I then rationalized that it was a better choice any way. The RAID disk is capable of more than 100MB/s, but the Mac Mini Server only has USB 2 ports (5 of them, which is quite a lot on such a tiny machine). So that meant not using the full bandwidth of my RAID. I figured it would be better to connect the RAID disk to the Synology, and access it over a 1GB network would get me a better bandwidth. Also, it would mean that the Synology would be able to do its backups at full speed.
In the end, I had a fully functioning Fedora 25 server.
Regular keyboard and mouse issues
This second installation refused to accept any keyboard input. That’s when I realized that I had changed keyboards, thinking that the old PC keyboard I had used was dead, because keys would stick or not work. You had to type any letter two or three times to get it, and then sometimes it would stick. So to type “
Hello“, you had to type something like “
He e e e DEL DEL DEL l l l l o o o“, all the
DEL being when the
e was stuck and you saw
eeeee on screeen. Rather horrible. But actually a software glitch.
Don’t ask me to explain why, but it turns out that every other boot, the Fedora installer will have real trouble with USB mice or keyboards. The symptoms vary from unresponsive keyboard to skippy mouse to keys that repeat… I’ve tried swapping devices, changing USB ports, to no avail. What is funny is that for some reason, the installation only worked with an Apple-branded keyboard, but after installation, it really did not like it much anymore, and wanted the old PC keyboard… Go figure.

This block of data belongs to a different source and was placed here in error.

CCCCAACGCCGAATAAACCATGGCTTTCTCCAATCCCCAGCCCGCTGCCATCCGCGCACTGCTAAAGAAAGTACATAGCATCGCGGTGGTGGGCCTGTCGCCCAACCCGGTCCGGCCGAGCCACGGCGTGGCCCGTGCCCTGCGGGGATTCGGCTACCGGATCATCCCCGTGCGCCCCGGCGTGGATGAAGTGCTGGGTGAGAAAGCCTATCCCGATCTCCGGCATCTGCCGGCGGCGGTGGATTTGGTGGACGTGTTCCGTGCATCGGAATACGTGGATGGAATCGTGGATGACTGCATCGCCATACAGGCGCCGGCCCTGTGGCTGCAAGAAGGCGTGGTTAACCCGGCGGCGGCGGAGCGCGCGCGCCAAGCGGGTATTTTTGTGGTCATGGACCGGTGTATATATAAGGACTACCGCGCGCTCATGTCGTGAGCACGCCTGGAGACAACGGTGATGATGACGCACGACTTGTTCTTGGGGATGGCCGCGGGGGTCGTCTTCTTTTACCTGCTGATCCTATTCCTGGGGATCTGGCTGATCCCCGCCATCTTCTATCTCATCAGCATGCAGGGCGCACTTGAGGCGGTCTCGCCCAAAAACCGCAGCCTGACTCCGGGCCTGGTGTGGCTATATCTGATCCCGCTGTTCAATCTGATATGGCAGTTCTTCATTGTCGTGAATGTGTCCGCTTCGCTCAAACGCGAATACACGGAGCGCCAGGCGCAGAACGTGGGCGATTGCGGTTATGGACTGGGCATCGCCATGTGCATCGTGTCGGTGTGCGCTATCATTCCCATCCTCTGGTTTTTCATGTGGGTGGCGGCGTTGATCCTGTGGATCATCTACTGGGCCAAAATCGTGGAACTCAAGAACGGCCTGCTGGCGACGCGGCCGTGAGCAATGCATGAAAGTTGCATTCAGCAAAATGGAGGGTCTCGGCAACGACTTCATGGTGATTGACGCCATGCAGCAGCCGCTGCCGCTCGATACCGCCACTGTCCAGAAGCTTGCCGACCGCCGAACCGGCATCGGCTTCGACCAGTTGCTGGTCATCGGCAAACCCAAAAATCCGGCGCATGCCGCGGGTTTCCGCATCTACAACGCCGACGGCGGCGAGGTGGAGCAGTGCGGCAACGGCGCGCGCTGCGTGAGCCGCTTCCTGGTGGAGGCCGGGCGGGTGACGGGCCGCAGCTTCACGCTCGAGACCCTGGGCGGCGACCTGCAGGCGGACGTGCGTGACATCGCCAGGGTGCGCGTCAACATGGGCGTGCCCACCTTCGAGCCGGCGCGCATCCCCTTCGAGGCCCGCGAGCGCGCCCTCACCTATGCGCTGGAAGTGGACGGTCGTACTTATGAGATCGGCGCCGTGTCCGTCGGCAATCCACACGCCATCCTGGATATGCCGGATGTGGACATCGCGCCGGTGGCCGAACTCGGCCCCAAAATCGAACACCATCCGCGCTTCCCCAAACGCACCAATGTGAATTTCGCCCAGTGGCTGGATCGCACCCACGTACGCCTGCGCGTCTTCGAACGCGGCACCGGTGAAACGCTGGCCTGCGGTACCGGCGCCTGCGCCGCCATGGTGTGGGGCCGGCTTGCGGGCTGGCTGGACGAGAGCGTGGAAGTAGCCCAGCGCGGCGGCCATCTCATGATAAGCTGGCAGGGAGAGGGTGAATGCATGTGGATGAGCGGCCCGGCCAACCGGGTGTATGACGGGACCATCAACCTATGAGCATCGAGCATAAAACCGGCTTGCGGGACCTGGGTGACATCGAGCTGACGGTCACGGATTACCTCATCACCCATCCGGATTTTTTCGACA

<sarcasm>It’s a good thing that you practically never need a keyboard or a mouse. Plus it’s easy to excuse Linux for not yet fully supporting new-fangled technologies such as USB-1</sarcasm>.
It’s not the only input device glitch, but a mile. When booting Fedora Workstation on a Mac Book Pro, the trackpad also sticks, in a way that is just annoying enough that you notice, but not clear enough that you can describe what happens exactly. It’s as if the trackpad was somehow slow to react, but I can’t explain exactly why. I just know that it is way less comfortable than under OSX, and rather terribly frustrating, because you keep missing your target on screen.
This kind of user experience glitch is really annoying.
DNF: How many software packaging tools do you need?
I remember when
rpm, the Red Hat package manager, was the de-facto standard in Linux installation tools. There was one big alternative, of course, which was Debian’s
apt-get. It turns out
apt-get got a big boost since then as a consequence of being integrated in Ubuntu. But back then, when mice were mice and used Linux-supported PS/2 connectors, Ubuntu was not on the radar yet, and frankly,
apt-get install, that was a lot of typing relative to
rpm -i. In short, I was quite content with
rpm at the time.
rpm was replaced with
yum for reasons that remain, at least to me, a mystery. Why couldn’t
rpm evolve to incorporate the goodies in
yum? But oh well, it’s still quite a bit shorter than
apt-get. And apparently, you can still use
rpm, although I’m not sure it’s a good idea.
I was barely getting used to
yum, and now they replace with with
dnf. Come on, seriously? Apparently, this stands for “Dandyfied Yum”. And the reason for the switch was to repair a broken dependency algorithm? Is that worth changing the name? In any case, I still have to get used to typing
dnf. Quite often, my finger autopilot types something else, a true word like dns.
Hawaii desktop: probably beautiful, needs working keyboard
The server edition does not come up with a GUI. So I thought I would install it. There is a nice notion of “group” in